Aerosol cans hold anything from paints and solvents to food and healthcare products. Some even contain pesticides. Although they’re convenient, when they are “empty,” many aerosol cans are still hazardous because they’re pressurized and because they may still contain a hazardous material. Many facilities aren’t aware of this, causing many aerosol cans to be improperly sent to municipal landfills with other non-hazardous wastes.
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The Environmental Protection Agency (EPA) recognizes that aerosol cans are commonly used at many different types of businesses. They also recognize that even though the empty cans present a hazard, the hazard is relatively small and the cans themselves are highly recyclable. To help encourage recycling and help facilities properly manage this waste stream, the EPA added aerosol cans to the Universal Waste Rule in December 2019.
Managing aerosol cans as universal waste allows them to be collected, stored and managed safely and in a manner that encourages recycling and helps prevent releases to the environment. Generators can:
- Collect and send the intact cans offsite to a universal waste handler, or
- Puncturing the cans onsite and
- Recycle the punctured, drained cans as scrap metal, and
- Managing the residual liquids appropriately.
Prior to the passing of the federal rule, five states already included aerosol cans as universal wastes in their respective states, and most other states had guidance on the handling and recycling or disposal of aerosol cans. The management standards for small quantity generators (facilities that generate less than 5,000 kg of universal wastes at any time) and large quantity generators of universal waste are the same for aerosol cans.
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A feature of this rule is that it clarifies the EPA’s position on aerosol can puncturing as a permissible activity – when the can puncturing is performed with a device that has been designed to puncture the can safely. Another feature of the rule is that allows facilities to determine whether they want to puncture their cans or if it makes sense to send them for offsite recycling by a universal waste handling facility. For facilities that do not generate a large number of aerosol cans, puncturing may not present a cost savings.
Here’s a brief overview of the rule’s requirements:
|Small Quantity Generators (SQG) and Large Quantity Generators (LQG) of Universal Waste Aerosol Cans [SQG’s: 40 CFR 273.13(e) LQG’s: 40 CFR 27.33(e)]
|Management||Manage universal waste aerosol cans in a manner that prevents releases to the environment.
Cans may be:
• sorted by type
• mixed with other intact aerosol cans in one container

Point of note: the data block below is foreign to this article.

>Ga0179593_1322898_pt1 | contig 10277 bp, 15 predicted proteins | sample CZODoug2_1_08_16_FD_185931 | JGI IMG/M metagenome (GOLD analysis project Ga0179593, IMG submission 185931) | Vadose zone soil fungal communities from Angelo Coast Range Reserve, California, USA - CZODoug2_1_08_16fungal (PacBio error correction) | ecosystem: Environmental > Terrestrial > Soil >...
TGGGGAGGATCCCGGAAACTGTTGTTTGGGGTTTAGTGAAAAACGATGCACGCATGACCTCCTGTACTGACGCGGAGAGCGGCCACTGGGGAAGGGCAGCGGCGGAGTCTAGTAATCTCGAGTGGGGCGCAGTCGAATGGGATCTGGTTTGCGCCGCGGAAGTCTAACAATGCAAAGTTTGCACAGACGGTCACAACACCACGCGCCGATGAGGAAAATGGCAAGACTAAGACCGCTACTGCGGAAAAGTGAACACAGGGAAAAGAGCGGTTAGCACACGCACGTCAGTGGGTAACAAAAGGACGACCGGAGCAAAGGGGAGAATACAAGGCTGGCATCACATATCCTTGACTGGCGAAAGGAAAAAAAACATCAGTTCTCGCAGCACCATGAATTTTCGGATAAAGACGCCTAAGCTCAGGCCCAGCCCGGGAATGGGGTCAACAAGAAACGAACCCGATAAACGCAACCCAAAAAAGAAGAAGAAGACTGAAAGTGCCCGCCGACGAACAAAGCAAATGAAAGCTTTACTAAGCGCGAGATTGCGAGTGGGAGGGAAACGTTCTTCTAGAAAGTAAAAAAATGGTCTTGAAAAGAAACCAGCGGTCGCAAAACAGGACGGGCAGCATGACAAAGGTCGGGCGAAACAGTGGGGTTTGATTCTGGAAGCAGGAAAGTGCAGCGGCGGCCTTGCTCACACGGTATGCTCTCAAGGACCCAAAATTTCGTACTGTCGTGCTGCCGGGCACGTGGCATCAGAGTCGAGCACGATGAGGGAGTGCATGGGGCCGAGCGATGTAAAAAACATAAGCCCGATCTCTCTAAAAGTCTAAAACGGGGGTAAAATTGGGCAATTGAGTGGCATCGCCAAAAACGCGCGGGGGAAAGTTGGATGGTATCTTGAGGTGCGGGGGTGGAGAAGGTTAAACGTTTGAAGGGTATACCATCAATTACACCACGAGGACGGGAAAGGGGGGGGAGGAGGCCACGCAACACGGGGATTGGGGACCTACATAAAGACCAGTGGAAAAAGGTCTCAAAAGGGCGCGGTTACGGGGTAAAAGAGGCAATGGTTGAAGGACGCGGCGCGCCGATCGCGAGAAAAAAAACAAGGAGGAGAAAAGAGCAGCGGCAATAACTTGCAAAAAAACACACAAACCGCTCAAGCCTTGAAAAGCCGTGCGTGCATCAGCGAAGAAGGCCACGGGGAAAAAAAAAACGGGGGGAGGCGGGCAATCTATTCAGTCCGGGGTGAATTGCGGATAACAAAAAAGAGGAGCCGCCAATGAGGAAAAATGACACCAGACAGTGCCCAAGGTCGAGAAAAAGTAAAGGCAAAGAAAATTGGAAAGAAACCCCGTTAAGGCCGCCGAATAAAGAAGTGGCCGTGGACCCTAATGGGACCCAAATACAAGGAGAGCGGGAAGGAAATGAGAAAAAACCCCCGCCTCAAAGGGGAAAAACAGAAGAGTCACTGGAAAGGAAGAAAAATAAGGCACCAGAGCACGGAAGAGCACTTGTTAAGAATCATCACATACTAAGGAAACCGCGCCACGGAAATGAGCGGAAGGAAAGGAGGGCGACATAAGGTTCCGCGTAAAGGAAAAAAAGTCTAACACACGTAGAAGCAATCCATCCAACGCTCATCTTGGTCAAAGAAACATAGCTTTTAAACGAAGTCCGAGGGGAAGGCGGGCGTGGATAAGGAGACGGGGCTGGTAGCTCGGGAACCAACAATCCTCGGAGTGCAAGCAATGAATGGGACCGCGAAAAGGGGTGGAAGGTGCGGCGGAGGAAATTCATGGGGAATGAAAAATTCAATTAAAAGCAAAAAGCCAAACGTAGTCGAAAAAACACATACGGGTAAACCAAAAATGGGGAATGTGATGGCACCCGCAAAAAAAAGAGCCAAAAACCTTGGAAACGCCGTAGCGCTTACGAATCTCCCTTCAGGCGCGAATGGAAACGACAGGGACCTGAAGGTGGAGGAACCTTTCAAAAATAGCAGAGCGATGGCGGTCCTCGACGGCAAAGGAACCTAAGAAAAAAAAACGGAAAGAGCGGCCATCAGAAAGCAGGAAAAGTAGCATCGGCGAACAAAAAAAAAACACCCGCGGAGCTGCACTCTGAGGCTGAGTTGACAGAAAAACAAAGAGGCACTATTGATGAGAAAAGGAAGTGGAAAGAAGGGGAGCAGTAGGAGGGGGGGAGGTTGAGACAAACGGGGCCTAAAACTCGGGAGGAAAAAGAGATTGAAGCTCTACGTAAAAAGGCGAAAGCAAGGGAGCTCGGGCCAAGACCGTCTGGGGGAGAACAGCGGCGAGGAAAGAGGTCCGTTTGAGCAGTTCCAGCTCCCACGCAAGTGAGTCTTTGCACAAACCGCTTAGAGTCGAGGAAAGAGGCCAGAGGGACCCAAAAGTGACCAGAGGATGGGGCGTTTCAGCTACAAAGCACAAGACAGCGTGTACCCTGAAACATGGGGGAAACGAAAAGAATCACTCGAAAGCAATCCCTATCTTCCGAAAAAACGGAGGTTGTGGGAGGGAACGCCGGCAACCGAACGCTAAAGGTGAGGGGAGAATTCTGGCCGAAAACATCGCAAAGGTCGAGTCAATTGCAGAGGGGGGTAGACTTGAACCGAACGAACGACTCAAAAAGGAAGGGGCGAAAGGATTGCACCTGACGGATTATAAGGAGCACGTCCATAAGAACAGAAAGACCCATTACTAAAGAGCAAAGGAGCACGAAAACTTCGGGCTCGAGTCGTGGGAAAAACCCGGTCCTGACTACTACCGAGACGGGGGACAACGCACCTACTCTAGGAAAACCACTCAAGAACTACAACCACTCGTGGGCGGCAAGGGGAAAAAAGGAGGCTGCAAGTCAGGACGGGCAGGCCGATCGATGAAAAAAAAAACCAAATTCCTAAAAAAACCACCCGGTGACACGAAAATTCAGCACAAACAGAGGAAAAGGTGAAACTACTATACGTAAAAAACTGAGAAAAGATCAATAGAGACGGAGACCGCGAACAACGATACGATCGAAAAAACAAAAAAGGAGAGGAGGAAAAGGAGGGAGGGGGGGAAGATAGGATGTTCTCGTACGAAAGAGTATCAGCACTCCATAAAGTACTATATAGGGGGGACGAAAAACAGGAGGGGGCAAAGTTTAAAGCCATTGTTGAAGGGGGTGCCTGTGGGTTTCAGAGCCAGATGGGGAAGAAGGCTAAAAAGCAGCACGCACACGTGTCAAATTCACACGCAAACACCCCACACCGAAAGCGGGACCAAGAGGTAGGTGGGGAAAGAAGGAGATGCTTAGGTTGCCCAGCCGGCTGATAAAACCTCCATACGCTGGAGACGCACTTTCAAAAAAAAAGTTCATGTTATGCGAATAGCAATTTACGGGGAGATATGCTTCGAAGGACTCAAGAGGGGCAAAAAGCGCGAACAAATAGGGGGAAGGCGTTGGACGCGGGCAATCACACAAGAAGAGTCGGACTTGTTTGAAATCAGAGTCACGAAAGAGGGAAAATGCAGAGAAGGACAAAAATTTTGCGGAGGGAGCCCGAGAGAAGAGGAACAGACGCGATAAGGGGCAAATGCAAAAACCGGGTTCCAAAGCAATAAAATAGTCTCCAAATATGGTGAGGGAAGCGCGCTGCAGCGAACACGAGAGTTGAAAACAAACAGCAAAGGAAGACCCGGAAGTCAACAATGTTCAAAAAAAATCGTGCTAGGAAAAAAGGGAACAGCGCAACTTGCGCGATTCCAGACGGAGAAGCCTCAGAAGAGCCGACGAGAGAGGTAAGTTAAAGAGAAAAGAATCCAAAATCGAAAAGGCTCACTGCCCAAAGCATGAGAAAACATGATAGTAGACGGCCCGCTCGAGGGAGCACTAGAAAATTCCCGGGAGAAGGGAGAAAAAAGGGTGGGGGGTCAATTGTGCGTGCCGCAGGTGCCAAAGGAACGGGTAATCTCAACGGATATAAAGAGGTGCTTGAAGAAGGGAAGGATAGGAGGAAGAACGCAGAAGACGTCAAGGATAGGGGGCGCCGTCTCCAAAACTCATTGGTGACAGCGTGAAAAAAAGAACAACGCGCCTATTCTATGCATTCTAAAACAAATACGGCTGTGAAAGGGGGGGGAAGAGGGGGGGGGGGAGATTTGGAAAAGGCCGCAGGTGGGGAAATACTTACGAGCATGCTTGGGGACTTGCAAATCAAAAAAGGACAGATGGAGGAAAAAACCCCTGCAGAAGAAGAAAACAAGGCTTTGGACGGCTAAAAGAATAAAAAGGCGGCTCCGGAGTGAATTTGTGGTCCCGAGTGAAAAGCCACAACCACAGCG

Containers must be properly labeled with the words:
• “Universal Waste – Aerosol Cans”, or
• “Waste Aerosol Cans”, or
• “Used Aerosol Cans”
|Collection containers||Accumulate waste aerosol cans in a container that:
• Is structurally sound
• Is compatible with the contents
• Is in good condition (no leaks or significant damage)
• Is protected from heat sources
|Leaking aerosol cans||Must be:
• Packaged in a separate closed container, or
• Overpacked with absorbents, or
• Be immediately punctured and drained
|Permissible activities||Actuators may be removed to reduce the risk of accidental release
|Aerosol can puncturing||Is permitted if:
• The punctured and drained can will be recycled
• Puncturing and draining is performed with a device that is designed to safely puncture the cans and contain the residual liquids
• Written procedures for safely puncturing and draining the can are written and followed
• Manufacturers specifications and instructions are maintained onsite
• Employees are trained to use the puncturing unit
• Puncturing is conducted in a manner that prevents the risk of fire or harmful releases to the environment
• The container holding residual liquid waste meets applicable RCRA standards for security, inspections, personnel training and the safe management of ignitable, reactive and incompatible wastes
• A hazardous waste determination is conducted on residual wastes and it is managed in accordance with any applicable RCRA regulations
• A written procedure is developed for the cleanup of leaks and spills
• A spill kit is provided and spills are cleaned up promptly
As states move to adopt the federal rule, they will help ease the regulatory burden of generators while encouraging the collection and recycling of aerosol cans.
Not all companies can get away from using aerosol cans, especially ones in the manufacturing and automotive industries. Properly disposing of the cans, however, will save landfill space and reduce hazardous waste.